Thursday, January 14, 2021

ContentFilterExclusionList Gone in macOS 11.2 Beta 2

Patrick Wardle (tweet, Hacker News):

Unfortunately, Apple (without telling anybody) decided to “exclude” or exempt over 50 of its own applications (such as the App Store) and daemons from being routed thru the Network Extension Framework.


Due to the ContentFilterExclusionList list any traffic generated from these “excluded” items could not be filtered or blocked by a socket filter firewall (such as LuLu). Many (rightfully) asked, “What good is a firewall if it can’t block all traffic?” I of course also wondered if malware could abuse these “excluded” items to generate network traffic that could surreptitiously bypass any socket filter firewall. Unfortunately the answer was yes! It was (unsurprisingly) trivial to find a way to abuse these items, and generate undetected network traffic[…]


Well, after lots of bad press and lots of feedback/bug reports to Apple from developers such as myself, it seems wiser (more security conscious) minds at Cupertino prevailed.

Norbert Heger:

Thanks Apple for listening!


Big Sur on M1 (and possibly on Intel) maintains a persistent, hardware-serial-number linked TLS connection to Apple (for APNS, just like on iOS) at all times when you are logged in, even if you don’t use iCloud, App Store, iMessage, or FaceTime, and have all analytics turned off.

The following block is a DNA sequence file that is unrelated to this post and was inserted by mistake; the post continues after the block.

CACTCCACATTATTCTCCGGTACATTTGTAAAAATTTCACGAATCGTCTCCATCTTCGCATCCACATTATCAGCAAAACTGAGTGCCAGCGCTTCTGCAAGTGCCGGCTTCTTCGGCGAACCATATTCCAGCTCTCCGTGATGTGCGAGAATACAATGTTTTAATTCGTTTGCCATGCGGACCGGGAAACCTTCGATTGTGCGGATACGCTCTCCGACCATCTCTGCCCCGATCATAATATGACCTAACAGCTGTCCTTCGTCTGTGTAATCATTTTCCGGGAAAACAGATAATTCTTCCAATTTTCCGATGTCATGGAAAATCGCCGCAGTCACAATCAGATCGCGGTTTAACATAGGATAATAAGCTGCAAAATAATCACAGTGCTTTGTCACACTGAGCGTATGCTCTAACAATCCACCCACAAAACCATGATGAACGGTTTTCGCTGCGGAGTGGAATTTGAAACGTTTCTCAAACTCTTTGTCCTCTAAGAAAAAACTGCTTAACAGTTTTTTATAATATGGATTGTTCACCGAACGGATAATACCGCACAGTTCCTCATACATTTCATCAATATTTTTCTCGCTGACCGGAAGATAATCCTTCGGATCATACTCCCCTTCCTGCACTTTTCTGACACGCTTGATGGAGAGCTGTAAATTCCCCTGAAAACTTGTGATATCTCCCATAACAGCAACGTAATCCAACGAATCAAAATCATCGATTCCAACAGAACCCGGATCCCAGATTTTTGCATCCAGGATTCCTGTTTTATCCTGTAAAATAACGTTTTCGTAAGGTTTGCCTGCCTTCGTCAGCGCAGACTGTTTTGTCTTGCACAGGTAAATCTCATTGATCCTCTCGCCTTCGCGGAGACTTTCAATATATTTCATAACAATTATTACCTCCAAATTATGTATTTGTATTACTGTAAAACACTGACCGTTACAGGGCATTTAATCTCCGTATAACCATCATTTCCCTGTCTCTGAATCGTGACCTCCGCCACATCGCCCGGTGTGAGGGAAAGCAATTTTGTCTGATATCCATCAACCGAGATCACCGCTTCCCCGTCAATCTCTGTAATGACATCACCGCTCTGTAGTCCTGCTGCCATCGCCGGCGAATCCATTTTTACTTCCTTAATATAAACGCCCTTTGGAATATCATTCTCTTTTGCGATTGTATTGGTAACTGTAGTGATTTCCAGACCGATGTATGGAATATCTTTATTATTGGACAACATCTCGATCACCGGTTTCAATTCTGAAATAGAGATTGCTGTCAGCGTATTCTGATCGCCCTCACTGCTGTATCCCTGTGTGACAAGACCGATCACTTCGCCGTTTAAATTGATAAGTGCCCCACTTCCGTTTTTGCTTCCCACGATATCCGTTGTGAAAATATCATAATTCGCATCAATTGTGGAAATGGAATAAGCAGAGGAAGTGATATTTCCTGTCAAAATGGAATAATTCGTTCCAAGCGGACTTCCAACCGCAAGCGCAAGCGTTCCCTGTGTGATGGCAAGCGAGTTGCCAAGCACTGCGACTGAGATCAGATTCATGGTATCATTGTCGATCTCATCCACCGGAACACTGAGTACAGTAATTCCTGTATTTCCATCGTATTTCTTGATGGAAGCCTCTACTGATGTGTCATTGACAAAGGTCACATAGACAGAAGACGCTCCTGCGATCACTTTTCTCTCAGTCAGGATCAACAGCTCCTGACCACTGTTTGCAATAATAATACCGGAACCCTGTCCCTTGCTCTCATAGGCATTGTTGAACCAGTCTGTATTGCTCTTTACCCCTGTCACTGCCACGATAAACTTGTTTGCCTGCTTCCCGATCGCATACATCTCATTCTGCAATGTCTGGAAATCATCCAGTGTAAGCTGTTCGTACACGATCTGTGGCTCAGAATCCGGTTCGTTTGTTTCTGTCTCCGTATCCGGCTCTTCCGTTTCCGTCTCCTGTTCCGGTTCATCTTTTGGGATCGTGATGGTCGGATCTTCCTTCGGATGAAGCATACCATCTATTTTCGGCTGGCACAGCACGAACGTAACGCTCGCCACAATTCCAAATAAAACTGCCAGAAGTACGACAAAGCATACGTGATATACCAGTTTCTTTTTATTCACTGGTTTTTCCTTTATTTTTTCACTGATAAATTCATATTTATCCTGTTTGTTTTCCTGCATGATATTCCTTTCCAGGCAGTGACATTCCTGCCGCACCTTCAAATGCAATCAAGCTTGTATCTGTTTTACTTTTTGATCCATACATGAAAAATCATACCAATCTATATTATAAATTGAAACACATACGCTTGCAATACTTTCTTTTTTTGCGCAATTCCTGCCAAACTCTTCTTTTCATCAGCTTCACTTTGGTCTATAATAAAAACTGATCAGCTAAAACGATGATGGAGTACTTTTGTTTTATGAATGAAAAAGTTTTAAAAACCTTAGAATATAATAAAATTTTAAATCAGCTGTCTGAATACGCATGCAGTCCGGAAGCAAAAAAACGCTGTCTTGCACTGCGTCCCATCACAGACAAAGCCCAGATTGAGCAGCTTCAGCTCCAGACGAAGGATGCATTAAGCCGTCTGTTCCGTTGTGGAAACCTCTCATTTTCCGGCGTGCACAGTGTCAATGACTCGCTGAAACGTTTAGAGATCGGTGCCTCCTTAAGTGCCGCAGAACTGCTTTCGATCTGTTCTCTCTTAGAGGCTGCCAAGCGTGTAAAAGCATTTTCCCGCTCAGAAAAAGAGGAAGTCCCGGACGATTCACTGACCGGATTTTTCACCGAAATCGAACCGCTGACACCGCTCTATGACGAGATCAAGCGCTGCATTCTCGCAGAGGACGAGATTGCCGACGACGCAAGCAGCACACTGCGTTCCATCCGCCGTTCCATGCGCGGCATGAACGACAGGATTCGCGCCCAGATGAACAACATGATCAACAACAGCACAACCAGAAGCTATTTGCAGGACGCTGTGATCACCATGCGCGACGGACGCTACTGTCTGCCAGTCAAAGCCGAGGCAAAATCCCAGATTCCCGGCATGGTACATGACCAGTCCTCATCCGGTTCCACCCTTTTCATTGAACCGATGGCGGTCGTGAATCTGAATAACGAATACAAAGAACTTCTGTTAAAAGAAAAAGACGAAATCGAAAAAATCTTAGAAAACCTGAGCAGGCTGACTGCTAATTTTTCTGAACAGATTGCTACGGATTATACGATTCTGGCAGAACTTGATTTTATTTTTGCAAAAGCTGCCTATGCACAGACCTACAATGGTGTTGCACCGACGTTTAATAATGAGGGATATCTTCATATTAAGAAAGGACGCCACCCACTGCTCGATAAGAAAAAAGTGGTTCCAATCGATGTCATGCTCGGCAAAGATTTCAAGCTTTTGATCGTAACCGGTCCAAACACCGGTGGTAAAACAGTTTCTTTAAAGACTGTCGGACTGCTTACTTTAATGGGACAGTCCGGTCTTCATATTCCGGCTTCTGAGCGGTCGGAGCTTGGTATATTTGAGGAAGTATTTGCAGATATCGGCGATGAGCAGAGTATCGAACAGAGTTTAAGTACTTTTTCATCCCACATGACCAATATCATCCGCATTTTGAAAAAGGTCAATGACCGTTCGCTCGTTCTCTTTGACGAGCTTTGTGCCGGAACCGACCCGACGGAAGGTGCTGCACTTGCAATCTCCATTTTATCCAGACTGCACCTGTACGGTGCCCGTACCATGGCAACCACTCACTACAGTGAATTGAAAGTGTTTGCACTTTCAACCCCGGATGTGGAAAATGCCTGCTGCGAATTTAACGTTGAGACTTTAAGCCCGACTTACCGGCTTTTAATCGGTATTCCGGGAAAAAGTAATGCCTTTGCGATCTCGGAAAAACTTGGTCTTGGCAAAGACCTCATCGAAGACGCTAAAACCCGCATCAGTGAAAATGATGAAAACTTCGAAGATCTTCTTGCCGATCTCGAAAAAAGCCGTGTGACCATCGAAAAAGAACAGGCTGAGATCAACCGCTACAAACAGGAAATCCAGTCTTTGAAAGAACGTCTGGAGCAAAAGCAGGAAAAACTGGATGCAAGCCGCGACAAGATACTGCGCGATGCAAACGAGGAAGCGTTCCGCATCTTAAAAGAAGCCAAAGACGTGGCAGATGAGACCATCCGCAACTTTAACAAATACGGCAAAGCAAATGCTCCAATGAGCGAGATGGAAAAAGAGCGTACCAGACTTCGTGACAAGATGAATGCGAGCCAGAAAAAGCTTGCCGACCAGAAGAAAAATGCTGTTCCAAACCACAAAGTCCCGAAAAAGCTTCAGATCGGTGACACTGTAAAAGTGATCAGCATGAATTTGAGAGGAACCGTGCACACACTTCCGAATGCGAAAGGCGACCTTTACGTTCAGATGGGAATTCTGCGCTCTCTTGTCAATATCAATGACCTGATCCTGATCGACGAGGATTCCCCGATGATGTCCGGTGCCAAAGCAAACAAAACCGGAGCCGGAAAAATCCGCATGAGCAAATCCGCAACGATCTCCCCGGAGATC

There’s no UI to disable this.

This means that Apple has the coarse location track log (due to GeoIP of the client IP) for every M1 serial number.


This change is essential for blocking such traffic, and I’m glad for it, but there is a long way to go when it comes to pressuring the pro-privacy forces inside of Apple to do more.


Update (2021-02-05): Jeffrey Paul:

There are several privacy/usage leaks remaining in the OS, but now they can be effectively blocked without affecting the overall operation of the device.

2 Comments RSS · Twitter

Like the translucent menu bar, it'll be back.

I begin to wonder how many "security and privacy conscious" people actually has left? I'm thinking not many, this "Hole in the wall for Apple only" was a bad idea that used to be dismissed. What was the point of changing the network layer away from something that worked?

Perhaps the same as "Notarization"-- something that protects Apple's interests first and then as a side effect also the customer.

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